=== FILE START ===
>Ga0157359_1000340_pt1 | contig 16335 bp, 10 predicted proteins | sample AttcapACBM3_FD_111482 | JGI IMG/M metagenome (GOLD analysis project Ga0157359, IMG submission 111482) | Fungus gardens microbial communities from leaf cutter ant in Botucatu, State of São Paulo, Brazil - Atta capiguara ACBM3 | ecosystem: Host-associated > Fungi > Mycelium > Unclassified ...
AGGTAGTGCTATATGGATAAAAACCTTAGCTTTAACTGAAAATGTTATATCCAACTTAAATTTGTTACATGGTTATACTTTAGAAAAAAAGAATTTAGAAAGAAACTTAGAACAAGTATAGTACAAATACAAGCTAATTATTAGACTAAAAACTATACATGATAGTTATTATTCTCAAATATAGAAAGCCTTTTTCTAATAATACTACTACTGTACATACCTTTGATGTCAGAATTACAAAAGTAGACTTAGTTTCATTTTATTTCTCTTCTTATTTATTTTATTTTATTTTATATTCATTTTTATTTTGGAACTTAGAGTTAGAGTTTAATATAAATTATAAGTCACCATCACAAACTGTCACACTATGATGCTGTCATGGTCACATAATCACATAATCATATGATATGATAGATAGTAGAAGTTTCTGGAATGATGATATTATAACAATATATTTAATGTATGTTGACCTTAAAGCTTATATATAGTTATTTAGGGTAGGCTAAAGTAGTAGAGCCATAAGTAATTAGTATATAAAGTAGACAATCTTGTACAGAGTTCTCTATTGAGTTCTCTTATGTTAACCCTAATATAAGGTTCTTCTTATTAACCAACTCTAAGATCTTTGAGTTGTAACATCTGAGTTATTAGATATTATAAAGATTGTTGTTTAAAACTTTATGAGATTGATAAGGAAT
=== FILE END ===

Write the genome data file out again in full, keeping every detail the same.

>Ga0157359_1000340_pt1 | contig 16335 bp, 10 predicted proteins | sample AttcapACBM3_FD_111482 | JGI IMG/M metagenome (GOLD analysis project Ga0157359, IMG submission 111482) | Fungus gardens microbial communities from leaf cutter ant in Botucatu, State of São Paulo, Brazil - Atta capiguara ACBM3 | ecosystem: Host-associated > Fungi > Mycelium > Unclassified ...
AGGTAGTGCTATATGGATAAAAACCTTAGCTTTAACTGAAAATGTTATATCCAACTTAAATTTGTTACATGGTTATACTTTAGAAAAAAAGAATTTAGAAAGAAACTTAGAACAAGTATAGTACAAATACAAGCTAATTATTAGACTAAAAACTATACATGATAGTTATTATTCTCAAATATAGAAAGCCTTTTTCTAATAATACTACTACTGTACATACCTTTGATGTCAGAATTACAAAAGTAGACTTAGTTTCATTTTATTTCTCTTCTTATTTATTTTATTTTATTTTATATTCATTTTTATTTTGGAACTTAGAGTTAGAGTTTAATATAAATTATAAGTCACCATCACAAACTGTCACACTATGATGCTGTCATGGTCACATAATCACATAATCATATGATATGATAGATAGTAGAAGTTTCTGGAATGATGATATTATAACAATATATTTAATGTATGTTGACCTTAAAGCTTATATATAGTTATTTAGGGTAGGCTAAAGTAGTAGAGCCATAAGTAATTAGTATATAAAGTAGACAATCTTGTACAGAGTTCTCTATTGAGTTCTCTTATGTTAACCCTAATATAAGGTTCTTCTTATTAACCAACTCTAAGATCTTTGAGTTGTAACATCTGAGTTATTAGATATTATAAAGATTGTTGTTTAAAACTTTATGAGATTGATAAGGAAT